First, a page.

Thursday, March 19, 2009

Coney, Coney, Coney!

Coney Island has always been a fascination of mine. My mother grew up in Brooklyn, and her mother loved to ride the roller coaster at Coney. Mom was so young, she didn't really enjoy it, but she got dragged onto the roller coaster many times, and even remembers almost falling out under the seating bar once. This would have been in the 1920s. But Coney Island was to her a magical place where the whole world went to jump into the Atlantic Ocean and generally make merry.

The postcard above shows Luna Park at night circa 1906. I love old postcards with messages like this one: "Dear Friend, I am enjoying myself at Coney to-day." New Yorkers often call it just "Coney", not Coney Island. On a future trip to New York, my husband and I hope to make a pilgrimage out there. He remembers going to Coney many times as a child. I think I went once or twice, but I was so young, the memory is hazy. We more often visited relatives in Flatbush. Yet my heart yearns for Coney. I guess it is the amusement park archetype of my psyche. What poetry there is in its nomenclature: Dreamland, Luna Park, Surf Avenue. I'd like to ride the Wonder Wheel there, the landmark ferris wheel that is on the National Register of Historic Places.

Clara Bow tours Coney Island in a silent film, It, released in 1927. I'd love to see the film. True Coney hot dogs are spicy, and are also known as "white hots. In fact, some say hot dogs were born at Coney Island. The meaning of the word, coney, is much debated but the most popular derivation relates it to rabbits. Old French for rabbit was conil, and in Latin, cuniculus. They also say that Coney Island was once overridden with rabbits. Coney Island has had it own museum since 1980; admission is only 99 cents! Ten Speed Press published Coney Island: Lost and Found by Charles Denson in 2002. It gets rave reviews on Amazon (all 16 customer reviews give the book 5 stars), so I just had to add it to my wish list. As for Ferlinghetti's most famous book of poems created for jazz accompaniment, A Coney Island of the Mind, in the book's preface he explains his choice of title: that it was taken from Henry Miller's Into the Night Life; expressing the way Ferlinghetti felt about the poems when he wrote them, "as if they were, taken together, a kind of Coney Island of the mind, a circus of the soul."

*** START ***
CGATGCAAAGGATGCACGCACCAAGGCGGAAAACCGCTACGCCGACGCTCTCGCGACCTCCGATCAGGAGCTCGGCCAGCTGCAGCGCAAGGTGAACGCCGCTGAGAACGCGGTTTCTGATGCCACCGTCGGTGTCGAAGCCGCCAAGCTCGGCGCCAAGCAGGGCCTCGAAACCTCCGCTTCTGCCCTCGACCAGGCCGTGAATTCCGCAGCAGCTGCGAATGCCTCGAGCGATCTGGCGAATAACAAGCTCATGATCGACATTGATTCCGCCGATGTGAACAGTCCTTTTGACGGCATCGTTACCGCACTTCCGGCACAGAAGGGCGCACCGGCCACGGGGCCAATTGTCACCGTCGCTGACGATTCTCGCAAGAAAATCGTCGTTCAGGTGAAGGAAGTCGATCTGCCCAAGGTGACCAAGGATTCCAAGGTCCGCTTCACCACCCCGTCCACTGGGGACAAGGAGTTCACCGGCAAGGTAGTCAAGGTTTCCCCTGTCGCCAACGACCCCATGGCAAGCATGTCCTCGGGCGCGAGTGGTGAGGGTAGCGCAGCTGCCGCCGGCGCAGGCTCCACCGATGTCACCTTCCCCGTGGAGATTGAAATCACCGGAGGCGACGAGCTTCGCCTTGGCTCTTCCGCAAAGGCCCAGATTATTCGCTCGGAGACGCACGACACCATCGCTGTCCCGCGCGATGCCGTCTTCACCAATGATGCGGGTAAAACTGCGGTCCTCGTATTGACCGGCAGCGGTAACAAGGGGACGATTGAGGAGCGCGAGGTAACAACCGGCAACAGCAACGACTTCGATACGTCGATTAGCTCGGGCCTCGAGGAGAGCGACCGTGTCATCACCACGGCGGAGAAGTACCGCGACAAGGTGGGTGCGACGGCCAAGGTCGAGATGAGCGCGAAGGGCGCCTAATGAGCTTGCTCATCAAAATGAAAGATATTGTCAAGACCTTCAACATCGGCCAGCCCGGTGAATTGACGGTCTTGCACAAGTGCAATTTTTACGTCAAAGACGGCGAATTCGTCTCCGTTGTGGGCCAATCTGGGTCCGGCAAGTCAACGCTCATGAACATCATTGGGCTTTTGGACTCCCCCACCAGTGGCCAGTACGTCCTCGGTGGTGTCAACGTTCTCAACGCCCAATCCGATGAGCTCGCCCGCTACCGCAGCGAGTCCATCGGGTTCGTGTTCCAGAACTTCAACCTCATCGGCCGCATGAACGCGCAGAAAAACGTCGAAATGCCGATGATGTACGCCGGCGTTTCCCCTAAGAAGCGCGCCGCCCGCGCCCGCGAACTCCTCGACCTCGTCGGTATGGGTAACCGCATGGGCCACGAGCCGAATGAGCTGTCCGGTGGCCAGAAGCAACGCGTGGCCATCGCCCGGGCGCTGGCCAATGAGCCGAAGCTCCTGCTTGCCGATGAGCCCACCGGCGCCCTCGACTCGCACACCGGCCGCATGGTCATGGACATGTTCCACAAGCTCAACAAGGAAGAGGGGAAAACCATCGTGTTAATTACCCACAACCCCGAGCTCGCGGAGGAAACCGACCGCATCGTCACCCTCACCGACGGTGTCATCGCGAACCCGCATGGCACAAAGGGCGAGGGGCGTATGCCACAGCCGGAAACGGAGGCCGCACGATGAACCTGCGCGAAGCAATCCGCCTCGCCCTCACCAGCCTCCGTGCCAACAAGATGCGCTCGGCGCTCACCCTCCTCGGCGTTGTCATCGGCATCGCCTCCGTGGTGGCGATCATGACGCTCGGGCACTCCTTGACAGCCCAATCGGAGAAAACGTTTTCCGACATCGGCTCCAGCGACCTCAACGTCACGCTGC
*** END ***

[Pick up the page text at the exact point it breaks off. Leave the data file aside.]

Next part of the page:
photo: Luna Park postcard, from the New York Public Library Digital Gallery, a great source for historic photos.

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